AER reports on 8–9 February high wholesale electricity prices in South Australia and New South Wales

The Australian Energy Regulator (AER) has released its analysis into high wholesale electricity spot prices on 8 February in South Australia and 9 February in South Australia and New South Wales.

The AER’s analysis determined that the high wholesale electricity spot prices were driven by high energy demand associated with very hot weather on these days.

The higher than expected demand in South Australia on 8 February could not be met fully by local supply. This meant that more electricity was being imported from other states than the equipment could safely carry. When imbalances like these occur the Australian Energy Market Operator (AEMO) must return the power system to a secure operating state as quickly as possible.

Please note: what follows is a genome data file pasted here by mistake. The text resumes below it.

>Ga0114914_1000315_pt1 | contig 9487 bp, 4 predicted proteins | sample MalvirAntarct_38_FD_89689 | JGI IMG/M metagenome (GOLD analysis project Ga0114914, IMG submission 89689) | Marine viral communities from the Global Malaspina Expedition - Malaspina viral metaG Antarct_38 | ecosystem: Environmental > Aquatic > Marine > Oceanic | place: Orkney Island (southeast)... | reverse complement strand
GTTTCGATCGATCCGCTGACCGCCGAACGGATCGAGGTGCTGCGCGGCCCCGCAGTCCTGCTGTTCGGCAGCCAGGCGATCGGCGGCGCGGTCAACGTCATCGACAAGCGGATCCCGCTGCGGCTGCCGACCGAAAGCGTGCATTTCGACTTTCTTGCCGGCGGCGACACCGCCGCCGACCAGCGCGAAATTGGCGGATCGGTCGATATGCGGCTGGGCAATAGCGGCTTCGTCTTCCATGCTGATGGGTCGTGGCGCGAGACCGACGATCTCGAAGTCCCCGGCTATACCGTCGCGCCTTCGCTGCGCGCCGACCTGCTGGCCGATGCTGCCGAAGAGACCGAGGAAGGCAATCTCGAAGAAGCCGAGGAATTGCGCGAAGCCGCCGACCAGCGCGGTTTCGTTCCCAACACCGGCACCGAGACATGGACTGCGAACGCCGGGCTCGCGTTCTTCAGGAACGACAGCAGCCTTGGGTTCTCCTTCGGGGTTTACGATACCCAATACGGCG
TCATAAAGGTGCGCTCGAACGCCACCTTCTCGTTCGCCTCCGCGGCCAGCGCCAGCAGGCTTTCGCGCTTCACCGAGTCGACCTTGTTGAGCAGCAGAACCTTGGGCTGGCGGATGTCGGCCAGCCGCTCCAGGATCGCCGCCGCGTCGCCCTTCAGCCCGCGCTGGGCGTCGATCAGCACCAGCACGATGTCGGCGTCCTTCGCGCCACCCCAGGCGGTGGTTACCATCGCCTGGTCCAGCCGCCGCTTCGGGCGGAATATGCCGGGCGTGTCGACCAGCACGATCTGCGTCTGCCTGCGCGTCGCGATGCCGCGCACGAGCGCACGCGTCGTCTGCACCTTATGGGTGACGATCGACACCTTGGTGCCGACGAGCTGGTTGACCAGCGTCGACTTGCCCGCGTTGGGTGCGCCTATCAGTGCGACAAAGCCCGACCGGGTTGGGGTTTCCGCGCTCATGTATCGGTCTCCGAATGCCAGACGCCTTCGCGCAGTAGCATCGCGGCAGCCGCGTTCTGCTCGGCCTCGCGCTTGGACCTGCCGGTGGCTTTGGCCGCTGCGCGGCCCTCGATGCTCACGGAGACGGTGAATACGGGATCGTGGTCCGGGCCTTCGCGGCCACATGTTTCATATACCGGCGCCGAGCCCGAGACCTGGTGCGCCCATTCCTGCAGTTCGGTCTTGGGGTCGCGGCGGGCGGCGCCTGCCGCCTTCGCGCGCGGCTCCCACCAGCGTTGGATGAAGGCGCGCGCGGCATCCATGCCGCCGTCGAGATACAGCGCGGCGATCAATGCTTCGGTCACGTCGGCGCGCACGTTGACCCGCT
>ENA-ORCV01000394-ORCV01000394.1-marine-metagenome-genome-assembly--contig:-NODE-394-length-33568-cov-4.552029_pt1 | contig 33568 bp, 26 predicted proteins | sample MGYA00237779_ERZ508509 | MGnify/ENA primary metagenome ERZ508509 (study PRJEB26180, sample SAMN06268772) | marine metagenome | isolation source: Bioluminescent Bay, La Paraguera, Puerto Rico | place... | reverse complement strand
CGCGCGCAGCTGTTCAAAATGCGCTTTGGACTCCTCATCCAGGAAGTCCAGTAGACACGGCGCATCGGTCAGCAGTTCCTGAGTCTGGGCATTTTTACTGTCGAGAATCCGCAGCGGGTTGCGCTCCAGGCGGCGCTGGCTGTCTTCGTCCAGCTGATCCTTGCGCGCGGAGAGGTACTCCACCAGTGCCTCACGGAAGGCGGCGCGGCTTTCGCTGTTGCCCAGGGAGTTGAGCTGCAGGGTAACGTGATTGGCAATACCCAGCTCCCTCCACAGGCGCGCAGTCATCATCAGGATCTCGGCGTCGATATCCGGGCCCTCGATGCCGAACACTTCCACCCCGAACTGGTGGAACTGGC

After unsuccessfully exploring alternatives to increase generation in South Australia to meet demand and return the system to a secure state, AEMO directed the South Australian transmission company (ElectraNet) to reduce customer load by 100 MW.

ElectraNet in turn instructed the distribution company, SA Power Networks (SAPN), to reduce load by 100 MW and as a result of a system error, SAPN instead shed around 300 MW of customer load. The AER is undertaking a compliance assessment of the load-shedding event and SAPN’s actions to ensure it satisfied all relevant responsibilities.

AER analysis also found that AEMO underestimated the amount of energy required, contributing to the load-shedding event.

“More accurate forecasts of both demand and wind generation may have led to earlier market signalling of a shortage”, said AER Chair Paula Conboy.

“We understand accurate forecasting during extreme conditions can be particularly challenging but it is also critical to the effective operation of the market”, Ms Conboy said